4. I always wondered what Mojo meant, although I figured it had something to do with sex. But then somebody told me that Jim Morrison says Mister Mojo Risin’ in L.A. Woman because it’s just an anagram of his name. Which it really is. But if they use it for erection pills then it obviously has to do with sex. I’m surprised it wasn’t already the name of a condom. Ha ha.
    I like the way this song starts out, with that cool guitar. But then it just goes into a corny blues song and it’s not as good anymore. I give it a 6/10 though. Cuz it’s got a good beat and you can dance to it, as they used to say on American Bandstand all the time.

    • I think Mojo is sex drive?

      I think the song is mostly a good riff, but there are some funny lines as well. Not keen of the vocals though.

    • Mojo is a voodoo thing, a talisman. You hear voodoo stuff in a fair number of blues songs. John the Conquerer root too although sometimes it sounds like John the Conkaroo. If you ever get to New Orleans this stuff is all over the place. Some people there take it very seriously.

      • That is true. I lived in New Orleans for about 2 years and I remember people telling me all kinds of stories about voodoo and stuff. The only thing I ever came across myself was just a few touristy type things. I saw an act in a bar once where they acted out Voodoo rituals and dressed up in costumes kind of like Dr. John. And I lived near a cemetery where I visited the grave of Marie Laveau, who was an infamous Voodoo Queen at one time. And I heard that sometimes people perform sacrifices there at her grave as part of a voodoo ritual or something. Not sure if it’s true or not.

          • Well, it’s not like you’d ever meet anybody walking around the city who used voodoo language like Mojo. People like that are only way out in the country in the rural areas. And I’m sure there aren’t too many left anymore. I knew the word Mojo was about sex, but since I only knew the phrase Mr. Mojo Risin’ I just thought it was a metaphor for your dick getting hard. You know, your Mojo Risin’ would equal your dick getting up. lol. Isn’t that what anybody would think?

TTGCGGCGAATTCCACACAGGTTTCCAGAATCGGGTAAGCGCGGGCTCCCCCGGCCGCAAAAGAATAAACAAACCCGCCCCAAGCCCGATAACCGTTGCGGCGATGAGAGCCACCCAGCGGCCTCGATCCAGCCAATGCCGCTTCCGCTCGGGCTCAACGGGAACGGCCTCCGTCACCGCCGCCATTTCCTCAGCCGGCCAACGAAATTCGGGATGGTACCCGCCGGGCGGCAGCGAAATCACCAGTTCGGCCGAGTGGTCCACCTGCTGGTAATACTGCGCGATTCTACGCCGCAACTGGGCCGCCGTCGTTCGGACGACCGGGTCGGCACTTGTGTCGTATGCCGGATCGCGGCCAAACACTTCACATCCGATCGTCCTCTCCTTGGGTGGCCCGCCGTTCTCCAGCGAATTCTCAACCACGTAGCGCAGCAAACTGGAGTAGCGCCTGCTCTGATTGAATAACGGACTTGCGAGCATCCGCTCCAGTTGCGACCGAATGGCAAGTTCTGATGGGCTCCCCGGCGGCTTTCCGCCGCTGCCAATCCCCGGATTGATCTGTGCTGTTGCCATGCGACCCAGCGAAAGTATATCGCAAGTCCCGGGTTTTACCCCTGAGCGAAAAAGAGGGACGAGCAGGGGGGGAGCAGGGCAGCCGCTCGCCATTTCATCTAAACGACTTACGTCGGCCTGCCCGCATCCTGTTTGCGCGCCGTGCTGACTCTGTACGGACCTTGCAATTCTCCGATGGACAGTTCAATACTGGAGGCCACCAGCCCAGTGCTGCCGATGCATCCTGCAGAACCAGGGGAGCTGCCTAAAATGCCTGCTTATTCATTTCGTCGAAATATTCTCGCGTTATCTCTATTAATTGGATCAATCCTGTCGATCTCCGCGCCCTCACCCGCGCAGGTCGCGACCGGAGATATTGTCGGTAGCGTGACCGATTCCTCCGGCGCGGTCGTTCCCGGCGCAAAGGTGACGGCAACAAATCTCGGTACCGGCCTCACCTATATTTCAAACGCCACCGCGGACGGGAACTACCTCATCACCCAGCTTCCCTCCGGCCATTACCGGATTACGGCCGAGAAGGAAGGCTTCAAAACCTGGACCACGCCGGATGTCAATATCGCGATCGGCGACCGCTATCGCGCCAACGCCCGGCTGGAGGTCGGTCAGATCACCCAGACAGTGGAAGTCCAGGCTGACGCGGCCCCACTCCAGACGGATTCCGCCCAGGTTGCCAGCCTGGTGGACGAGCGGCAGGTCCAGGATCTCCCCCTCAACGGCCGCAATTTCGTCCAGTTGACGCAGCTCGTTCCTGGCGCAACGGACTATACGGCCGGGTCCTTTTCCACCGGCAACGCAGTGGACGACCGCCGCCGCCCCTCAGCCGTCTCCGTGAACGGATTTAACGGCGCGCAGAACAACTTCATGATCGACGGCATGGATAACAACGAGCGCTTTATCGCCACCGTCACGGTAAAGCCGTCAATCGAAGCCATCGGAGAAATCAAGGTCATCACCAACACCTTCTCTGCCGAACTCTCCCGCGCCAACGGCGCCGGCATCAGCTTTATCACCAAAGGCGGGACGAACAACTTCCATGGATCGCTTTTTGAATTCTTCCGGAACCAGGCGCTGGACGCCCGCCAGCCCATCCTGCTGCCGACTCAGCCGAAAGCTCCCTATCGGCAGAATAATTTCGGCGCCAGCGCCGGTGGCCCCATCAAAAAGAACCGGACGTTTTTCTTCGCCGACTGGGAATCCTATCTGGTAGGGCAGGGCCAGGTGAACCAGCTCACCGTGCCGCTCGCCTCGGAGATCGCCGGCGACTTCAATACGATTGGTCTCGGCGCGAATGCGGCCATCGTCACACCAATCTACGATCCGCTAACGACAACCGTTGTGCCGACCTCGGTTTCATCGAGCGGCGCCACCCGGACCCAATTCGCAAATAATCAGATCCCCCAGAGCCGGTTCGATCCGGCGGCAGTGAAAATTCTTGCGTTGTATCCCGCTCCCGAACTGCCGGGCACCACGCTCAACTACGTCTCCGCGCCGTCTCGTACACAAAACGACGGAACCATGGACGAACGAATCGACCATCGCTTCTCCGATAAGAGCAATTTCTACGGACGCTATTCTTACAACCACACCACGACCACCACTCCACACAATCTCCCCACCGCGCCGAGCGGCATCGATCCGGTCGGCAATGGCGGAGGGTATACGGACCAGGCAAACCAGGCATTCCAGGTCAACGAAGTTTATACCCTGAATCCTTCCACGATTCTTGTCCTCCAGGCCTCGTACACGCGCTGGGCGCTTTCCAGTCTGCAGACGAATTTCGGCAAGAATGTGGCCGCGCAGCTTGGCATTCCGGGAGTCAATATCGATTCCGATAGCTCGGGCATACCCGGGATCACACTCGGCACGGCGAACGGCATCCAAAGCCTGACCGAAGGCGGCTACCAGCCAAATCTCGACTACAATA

• That was really interesting. I liked it. I don’t remember ever hearing the word conqueroo before, but some other ones like hoodoo I know from songs. And Gris Gris. And what you said about Voodoo ladies in Jackson Square at night reminded me of this lady named Ruthie who walked around the Quarter late at night selling lucky beads that she said she put a love spell on, and you would have good luck and stuff. She would appear out of the darkness and say “Would you like to buy a lucky bead tonight?”, and then you’d give her a dollar or something. She was more or less a panhandler. And the beads were kind of like her gimmick.

          • My wife and I went a couple of times and I’ve been there on business. We can smell a scam a mile away. But it’s fun to walk around the gift shops with all that stuff. Jackson Square can get spooky at night with those card readers out. Then the next day we go stuff our face with beignets just like all good tourists.

          • Cafe Du Monde was the first job I had when I got there, and all my clothes always smelled like beignets for weeks. I hated that job though and quit it after a few weeks and got a job at an oyster place on the other side of Decatur Street.
            I found a place in New York that sells beignet mix that is actually made by Cafe Du Monde. Because I love beignets. But you gotta have a deep fryer and I don’t have one anymore.

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Aphoristic Album Reviews is almost entirely written by one person. It features album reviews and blog posts across a growing spectrum of popular music.

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Graham Fyfe has been writing this website since his late teens. Now in his forties, he's been obsessively listening to albums for years. He works as a web editor and plays the piano.